• " After many years of "feeling that something just wasn't quite right," with my eye sight, my daughter talked me into traveling almost five hours to Columbia to see HER Dr. Stone. I had years of unanswered questions and knew that my eye sight was going downhill. I knew THIS place was different just walking in the door! No sterile, medical-type office with cubicles. I immediately felt comfortable with the pleasant, soothing surroundings. THEN I met the staff. Wow, I was impressed by the friendliness, thoroughness & efficiency! Finally, in came Dr. Stone. He greeted me like "an old friend." I told him of my concerns and had the feeling he knew exactly what I meant and HE DID! He was able to answer my questions. What a relief. Not only is Dr. Stone extremely knowledgeable, you can tell because he often provides information on new research and options, he makes his patients feel comfortable, he wants to know what his patients think, and he explains on a level you understand. He doesn't just listen, he ACTIVELY listens, responds, AND he remembers discussions from previous appointments. I am extremely relieved that Dr. Stone, and his staff, are now in charge of my eye health. I am confident that he will take appropriate steps to insure that my eye care needs are met."
    -Rayma Ireland
  • "Dr. Stone & Andrea,

    I was a patient of yours this month and I wanted to take the time to tell you how impressed I was with the treatment and the service I received at your office.

    I have never had such a wonderful experience with any other service professional. Dr. Stone was patient and extremely thorough in his exam and I honestly felt like he was genuinely interested in evaluating the problems I was having with my vision and finding the optimal solution. Andrea was extremely helpful and friendly in making sure that I was happy with my eyewear.

    I was treated with respect and felt like my appointment time (and even the time that I walked-in to pick up my glasses) was a priority to Andrea and Dr. Stone.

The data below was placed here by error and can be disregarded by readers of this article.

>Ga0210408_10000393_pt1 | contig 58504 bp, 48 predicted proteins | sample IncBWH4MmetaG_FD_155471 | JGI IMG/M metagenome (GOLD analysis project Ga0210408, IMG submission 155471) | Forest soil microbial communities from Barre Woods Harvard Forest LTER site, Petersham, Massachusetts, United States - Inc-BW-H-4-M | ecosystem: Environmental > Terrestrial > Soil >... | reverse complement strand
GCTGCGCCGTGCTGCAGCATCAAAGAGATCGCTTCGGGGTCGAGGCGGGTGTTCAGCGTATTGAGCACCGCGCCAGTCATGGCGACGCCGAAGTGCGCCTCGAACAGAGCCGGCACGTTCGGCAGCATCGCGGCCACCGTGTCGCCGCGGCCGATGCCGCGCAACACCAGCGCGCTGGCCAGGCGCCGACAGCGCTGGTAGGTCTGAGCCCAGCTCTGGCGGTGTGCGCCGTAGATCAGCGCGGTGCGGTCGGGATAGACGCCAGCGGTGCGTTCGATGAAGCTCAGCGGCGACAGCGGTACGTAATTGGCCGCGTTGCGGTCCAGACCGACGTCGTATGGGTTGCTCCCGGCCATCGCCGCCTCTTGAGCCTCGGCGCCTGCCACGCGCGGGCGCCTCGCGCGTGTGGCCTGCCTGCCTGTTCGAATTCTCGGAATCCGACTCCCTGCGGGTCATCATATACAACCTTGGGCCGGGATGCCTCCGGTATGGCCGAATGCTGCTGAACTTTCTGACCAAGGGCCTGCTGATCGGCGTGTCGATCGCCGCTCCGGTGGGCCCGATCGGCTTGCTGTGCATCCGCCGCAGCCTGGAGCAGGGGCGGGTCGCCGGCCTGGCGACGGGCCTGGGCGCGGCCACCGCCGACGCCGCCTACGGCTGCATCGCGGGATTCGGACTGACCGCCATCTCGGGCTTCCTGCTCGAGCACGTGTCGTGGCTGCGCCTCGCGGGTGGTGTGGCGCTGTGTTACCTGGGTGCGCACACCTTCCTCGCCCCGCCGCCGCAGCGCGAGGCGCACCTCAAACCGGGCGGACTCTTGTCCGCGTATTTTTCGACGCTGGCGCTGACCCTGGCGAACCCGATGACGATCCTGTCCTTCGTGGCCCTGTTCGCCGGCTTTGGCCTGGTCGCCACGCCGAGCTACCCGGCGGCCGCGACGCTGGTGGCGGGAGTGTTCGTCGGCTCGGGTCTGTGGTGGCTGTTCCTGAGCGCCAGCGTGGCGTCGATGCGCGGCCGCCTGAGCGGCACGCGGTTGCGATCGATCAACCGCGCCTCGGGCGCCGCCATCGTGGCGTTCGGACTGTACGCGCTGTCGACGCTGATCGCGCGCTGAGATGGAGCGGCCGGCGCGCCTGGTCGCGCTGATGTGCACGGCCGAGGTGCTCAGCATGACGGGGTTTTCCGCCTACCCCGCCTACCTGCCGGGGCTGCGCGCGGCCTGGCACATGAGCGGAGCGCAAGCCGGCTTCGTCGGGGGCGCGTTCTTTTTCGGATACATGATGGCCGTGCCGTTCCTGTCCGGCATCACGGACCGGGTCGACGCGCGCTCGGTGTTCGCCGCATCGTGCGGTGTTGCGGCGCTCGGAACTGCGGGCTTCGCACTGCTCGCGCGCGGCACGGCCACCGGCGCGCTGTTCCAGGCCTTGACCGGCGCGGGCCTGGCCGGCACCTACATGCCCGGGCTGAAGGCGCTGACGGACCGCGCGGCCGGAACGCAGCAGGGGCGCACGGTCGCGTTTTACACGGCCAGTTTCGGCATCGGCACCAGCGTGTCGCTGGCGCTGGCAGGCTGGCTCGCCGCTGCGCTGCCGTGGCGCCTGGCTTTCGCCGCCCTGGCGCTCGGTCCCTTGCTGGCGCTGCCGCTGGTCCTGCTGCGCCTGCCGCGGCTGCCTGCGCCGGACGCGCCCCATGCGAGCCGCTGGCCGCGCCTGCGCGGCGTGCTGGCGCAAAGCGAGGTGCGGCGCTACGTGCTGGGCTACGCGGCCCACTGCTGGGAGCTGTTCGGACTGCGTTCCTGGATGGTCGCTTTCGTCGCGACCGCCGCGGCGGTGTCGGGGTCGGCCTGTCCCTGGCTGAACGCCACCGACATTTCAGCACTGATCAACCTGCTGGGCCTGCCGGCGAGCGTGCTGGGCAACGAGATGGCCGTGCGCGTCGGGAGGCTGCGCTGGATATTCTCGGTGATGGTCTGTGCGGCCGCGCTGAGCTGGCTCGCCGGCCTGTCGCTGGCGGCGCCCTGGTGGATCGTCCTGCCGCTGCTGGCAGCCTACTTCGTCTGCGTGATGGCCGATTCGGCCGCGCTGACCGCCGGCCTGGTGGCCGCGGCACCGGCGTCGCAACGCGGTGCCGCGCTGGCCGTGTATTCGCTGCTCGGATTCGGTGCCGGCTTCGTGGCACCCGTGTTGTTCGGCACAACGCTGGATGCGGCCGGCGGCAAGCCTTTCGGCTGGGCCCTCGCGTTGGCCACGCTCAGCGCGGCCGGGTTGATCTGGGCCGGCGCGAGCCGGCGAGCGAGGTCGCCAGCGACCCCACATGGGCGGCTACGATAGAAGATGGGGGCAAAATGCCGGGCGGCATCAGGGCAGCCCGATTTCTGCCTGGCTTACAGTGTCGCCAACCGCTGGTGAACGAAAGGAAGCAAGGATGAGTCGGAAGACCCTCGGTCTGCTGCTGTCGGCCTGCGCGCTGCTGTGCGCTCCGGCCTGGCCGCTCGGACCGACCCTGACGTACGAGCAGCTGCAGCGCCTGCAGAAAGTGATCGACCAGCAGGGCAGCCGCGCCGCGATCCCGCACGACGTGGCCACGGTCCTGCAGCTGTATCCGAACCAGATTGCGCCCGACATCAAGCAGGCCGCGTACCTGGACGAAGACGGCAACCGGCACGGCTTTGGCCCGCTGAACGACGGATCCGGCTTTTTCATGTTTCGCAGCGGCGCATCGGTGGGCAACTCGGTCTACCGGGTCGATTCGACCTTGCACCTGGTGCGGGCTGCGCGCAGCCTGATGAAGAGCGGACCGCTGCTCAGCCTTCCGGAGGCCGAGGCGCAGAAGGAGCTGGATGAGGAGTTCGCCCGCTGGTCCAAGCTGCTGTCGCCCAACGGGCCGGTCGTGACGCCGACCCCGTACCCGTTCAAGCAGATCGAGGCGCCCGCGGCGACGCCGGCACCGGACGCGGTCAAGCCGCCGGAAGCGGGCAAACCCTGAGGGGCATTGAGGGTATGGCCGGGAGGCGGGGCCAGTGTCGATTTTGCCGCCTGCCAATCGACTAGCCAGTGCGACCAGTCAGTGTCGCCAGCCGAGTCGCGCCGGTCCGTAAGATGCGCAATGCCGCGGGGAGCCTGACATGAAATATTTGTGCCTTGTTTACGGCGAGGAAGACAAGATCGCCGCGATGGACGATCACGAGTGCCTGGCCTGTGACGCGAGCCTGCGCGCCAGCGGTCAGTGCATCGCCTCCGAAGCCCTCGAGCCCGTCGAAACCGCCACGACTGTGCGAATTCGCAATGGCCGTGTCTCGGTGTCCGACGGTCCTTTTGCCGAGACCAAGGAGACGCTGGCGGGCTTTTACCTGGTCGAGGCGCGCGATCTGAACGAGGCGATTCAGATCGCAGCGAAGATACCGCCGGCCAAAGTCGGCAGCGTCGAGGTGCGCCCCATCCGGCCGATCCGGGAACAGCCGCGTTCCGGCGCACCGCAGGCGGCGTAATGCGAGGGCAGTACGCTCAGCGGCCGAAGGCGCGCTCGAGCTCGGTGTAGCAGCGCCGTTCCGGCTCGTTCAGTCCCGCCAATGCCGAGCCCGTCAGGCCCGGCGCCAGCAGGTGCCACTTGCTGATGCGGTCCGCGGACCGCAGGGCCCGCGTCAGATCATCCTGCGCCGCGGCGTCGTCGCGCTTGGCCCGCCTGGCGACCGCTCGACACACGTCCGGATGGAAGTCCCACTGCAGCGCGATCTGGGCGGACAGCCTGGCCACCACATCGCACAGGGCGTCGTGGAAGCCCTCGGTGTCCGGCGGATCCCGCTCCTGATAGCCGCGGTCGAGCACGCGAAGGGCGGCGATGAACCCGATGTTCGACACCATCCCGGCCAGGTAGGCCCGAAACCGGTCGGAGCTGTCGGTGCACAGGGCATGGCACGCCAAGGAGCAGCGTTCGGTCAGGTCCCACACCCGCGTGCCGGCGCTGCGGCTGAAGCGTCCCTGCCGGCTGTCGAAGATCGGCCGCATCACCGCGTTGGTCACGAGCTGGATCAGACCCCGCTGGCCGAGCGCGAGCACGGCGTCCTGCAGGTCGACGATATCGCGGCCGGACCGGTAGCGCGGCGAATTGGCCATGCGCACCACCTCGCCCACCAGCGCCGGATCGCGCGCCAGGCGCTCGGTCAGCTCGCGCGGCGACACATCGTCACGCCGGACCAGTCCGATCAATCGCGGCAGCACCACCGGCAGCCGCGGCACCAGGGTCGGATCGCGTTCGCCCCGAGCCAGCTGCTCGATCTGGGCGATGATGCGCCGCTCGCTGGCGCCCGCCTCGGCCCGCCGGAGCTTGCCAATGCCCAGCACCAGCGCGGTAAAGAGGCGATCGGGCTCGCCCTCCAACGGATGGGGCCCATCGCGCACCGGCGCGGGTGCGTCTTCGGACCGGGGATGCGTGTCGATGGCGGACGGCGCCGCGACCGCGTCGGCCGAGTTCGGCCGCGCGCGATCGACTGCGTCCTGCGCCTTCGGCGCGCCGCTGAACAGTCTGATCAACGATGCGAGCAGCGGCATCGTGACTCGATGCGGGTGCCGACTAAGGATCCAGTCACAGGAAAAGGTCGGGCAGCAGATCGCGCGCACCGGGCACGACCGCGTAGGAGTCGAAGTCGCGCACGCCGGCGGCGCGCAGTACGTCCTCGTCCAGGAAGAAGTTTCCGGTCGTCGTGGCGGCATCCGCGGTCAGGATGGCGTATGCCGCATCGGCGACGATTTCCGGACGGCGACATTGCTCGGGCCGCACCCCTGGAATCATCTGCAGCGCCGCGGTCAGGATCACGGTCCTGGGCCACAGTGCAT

I really appreciate your approach and consideration in providing a valuable service to the community. I love my glasses and intend on telling everyone I know what wonderful and attentive people work at Andrew Stone Optometry.Thank you!"
    -- Rachelle Winzer, Columbia MO
  • "Dr. Stone became our family optician the best way possible -- through word of mouth. A friend was really happy and suggested him, and we've been thrilled with our experiences. He's extremely thorough in his exams, and really gets to know your needs and habits. The selection of eyewear is great, and I finally enjoy the process of selecting frames (the staff will send photos of you featuring your various choices so that you can get input from family or friends who weren't with you!). I highly recommend Dr. Stone."
    Lisa E
  • "Andrew Stone and his staff are the best. Super friendly and helpful; very knowledgeable; large selection of great frames that are hard to find other places. I recommend Andrew Stone Optometry to anyone and everyone."
    -Bruce B

Contact Us Today!

Office Hours


9:00 am-6:00 pm


10:00 am-6:00 pm


7:30 am-1:00 pm


10:00 am-7:00 pm


9:00 am-6:00 pm


9:00 am to 1:00 pm

1st and 3rd week of each month




Featured Articles

Read up on informative topics

  • Fuchs' Corneal Dystrophy

    Fuchs' dystrophy (pronounced fooks DIS-truh-fee) is an eye disease characterized by degenerative changes to the cornea’s innermost layer of cells. The cause for Fuchs' dystrophy is not fully understood. If your mother or father has the disease, then there is roughly a 50 percent chance that you will ...